Industrial hemp bills have the House and Senate seeing green

February 7, 2019

Two bills removing significant barriers to industrial hemp have passed their respective chambers and will continue to make their way through the General Assembly as the session enters its second phase.

SB 1692 (Ruff) and HB 1839 (Marshall) seek to conform Virginia law to the 2019 federal Farm Bill, which lifted restrictions on the cultivation of industrial hemp and allow states to develop their own plans to legalize and regulate industrial hemp farms.  Specifically, the bills amend the definitions of cannabidiol (CBD) oil, marijuana, and tetrahydrocannabinol (THC) to exclude hemp products and industrial hemp that is grown, dealt, or processed in compliance with state or federal law. The bill also specifically defines “industrial hemp” as any part of the plant Cannabis sativa that has a concentration of THC that is no greater than that allowed by federal law (a plant containing a concentration of 0.3 percent THC would be considered non-hemp cannabis – or marijuana), and it adds the category of “dealer” in industrial hemp to the existing registration categories of grower and processor.  Beyond making clear these new definitions, Senator Ruff’s and Delegate Marshall’s legislation also opens the door for cultivation of industrial hemp under the oversight of the Virginia Department of Agriculture and Consumer Services (VDACS).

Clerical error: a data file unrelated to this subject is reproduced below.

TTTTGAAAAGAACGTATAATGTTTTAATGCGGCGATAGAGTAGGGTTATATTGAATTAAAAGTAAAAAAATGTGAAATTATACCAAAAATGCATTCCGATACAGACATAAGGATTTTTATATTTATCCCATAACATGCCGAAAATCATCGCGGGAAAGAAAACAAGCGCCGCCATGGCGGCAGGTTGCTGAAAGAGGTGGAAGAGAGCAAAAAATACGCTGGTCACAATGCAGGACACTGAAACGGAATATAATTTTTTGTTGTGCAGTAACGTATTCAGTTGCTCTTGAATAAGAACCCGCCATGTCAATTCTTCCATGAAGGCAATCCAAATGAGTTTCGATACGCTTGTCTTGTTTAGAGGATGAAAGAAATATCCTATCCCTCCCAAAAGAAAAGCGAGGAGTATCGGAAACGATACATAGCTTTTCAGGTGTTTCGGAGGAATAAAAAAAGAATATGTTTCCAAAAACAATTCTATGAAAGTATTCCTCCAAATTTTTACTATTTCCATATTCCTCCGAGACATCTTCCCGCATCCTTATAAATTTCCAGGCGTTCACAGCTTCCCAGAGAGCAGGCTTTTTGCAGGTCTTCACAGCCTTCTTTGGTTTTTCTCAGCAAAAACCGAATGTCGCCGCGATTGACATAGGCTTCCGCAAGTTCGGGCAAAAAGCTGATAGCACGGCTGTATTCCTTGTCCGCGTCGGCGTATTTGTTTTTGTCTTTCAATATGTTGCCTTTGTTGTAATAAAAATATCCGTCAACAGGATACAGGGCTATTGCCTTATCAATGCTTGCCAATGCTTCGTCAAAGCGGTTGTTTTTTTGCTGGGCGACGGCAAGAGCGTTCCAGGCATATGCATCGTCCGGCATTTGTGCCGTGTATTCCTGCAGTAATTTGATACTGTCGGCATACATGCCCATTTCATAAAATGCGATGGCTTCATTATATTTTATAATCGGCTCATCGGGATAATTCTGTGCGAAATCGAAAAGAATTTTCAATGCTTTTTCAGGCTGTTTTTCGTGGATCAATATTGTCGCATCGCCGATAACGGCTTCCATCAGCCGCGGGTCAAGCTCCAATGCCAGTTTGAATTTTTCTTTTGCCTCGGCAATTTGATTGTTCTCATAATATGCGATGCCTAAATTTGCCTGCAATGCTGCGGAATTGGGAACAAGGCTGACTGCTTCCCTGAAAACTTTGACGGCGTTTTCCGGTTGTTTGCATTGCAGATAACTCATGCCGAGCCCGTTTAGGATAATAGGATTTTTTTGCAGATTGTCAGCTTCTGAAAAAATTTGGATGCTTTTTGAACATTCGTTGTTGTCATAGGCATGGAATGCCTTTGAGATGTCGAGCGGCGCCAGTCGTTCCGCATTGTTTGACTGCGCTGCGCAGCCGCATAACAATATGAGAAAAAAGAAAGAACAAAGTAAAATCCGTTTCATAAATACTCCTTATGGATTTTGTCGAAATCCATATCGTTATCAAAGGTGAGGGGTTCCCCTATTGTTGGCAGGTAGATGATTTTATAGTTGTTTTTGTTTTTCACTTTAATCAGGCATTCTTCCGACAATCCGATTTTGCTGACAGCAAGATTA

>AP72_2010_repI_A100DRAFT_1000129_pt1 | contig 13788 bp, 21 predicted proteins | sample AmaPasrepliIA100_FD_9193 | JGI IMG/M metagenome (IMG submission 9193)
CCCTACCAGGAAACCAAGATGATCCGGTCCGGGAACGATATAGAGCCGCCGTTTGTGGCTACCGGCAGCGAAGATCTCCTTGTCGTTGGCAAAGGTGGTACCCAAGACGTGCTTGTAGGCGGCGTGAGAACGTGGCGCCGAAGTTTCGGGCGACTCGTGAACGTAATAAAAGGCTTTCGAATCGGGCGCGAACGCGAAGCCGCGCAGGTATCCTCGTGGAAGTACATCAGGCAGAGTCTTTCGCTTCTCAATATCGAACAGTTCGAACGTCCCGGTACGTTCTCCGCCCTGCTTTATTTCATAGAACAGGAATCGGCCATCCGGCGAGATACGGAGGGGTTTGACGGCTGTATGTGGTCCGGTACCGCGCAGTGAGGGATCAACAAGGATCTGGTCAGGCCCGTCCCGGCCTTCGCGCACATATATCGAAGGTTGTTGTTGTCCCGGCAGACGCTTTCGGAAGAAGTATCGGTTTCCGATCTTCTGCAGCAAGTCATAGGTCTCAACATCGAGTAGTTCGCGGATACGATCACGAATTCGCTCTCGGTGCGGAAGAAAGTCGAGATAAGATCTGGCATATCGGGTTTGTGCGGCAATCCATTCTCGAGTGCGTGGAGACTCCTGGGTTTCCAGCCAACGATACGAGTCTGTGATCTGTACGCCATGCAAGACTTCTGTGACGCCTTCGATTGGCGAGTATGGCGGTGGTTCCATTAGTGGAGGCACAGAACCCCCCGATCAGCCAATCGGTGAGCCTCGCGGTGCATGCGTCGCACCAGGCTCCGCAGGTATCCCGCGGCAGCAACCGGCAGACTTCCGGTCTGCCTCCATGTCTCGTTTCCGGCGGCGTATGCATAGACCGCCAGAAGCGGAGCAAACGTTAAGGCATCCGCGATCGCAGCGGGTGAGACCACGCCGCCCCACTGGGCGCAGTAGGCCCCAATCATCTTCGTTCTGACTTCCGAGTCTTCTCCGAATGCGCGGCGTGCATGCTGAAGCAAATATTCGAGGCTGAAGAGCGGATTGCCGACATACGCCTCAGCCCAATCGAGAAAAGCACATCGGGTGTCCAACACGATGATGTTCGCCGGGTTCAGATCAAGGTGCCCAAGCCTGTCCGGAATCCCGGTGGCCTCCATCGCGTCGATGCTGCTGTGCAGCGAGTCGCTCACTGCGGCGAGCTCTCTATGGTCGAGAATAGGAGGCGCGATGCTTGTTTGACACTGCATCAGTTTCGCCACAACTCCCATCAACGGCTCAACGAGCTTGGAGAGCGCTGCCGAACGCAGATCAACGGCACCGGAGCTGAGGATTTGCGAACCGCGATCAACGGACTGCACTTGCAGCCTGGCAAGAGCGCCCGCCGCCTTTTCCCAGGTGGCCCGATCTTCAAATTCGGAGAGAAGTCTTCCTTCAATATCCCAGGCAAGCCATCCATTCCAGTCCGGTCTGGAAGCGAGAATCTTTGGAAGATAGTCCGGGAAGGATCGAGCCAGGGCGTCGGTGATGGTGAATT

Proponents of this bill cite the lucrative potential hemp has in Virginia, as it is used extensively for textiles, paper, industrial building materials, health and beauty products, and even animal feed.  In fact, the potential economic benefits are so great, the patrons argue, that emergency clauses have been attached to each bill.  This means that, if passed and signed by the governor, this legislation would take effect immediately, thus allowing farmers to take advantage of this new crop in time for this spring’s planting season.

SB 1692 passed the Senate unanimously (40-0) and will be reheard in the House Agriculture, Chesapeake, and Natural Resources Committee (where its House counterpart reported out 22-0).  HB 1839 also passed the House unanimously and will now be heard in the Senate Agriculture, Conservation and Natural Resources Committee (where its Senate counterpart reported out 15-0).  Both bills are expected to be received favorably and quickly be reported to the full chambers.

VACo Contact: Chris McDonald, Esq.

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